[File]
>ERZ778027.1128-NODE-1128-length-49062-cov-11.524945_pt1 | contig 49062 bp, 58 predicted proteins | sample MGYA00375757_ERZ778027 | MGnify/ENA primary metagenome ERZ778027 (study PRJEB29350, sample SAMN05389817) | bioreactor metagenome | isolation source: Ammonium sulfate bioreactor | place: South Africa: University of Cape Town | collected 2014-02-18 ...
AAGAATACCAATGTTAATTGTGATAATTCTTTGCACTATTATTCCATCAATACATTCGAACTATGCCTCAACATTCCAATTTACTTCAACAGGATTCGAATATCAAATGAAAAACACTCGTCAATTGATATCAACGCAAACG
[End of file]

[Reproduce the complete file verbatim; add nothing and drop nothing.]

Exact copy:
>ERZ778027.1128-NODE-1128-length-49062-cov-11.524945_pt1 | contig 49062 bp, 58 predicted proteins | sample MGYA00375757_ERZ778027 | MGnify/ENA primary metagenome ERZ778027 (study PRJEB29350, sample SAMN05389817) | bioreactor metagenome | isolation source: Ammonium sulfate bioreactor | place: South Africa: University of Cape Town | collected 2014-02-18 ...
AAGAATACCAATGTTAATTGTGATAATTCTTTGCACTATTATTCCATCAATACATTCGAACTATGCCTCAACATTCCAATTTACTTCAACAGGATTCGAATATCAAATGAAAAACACTCGTCAATTGATATCAACGCAAACG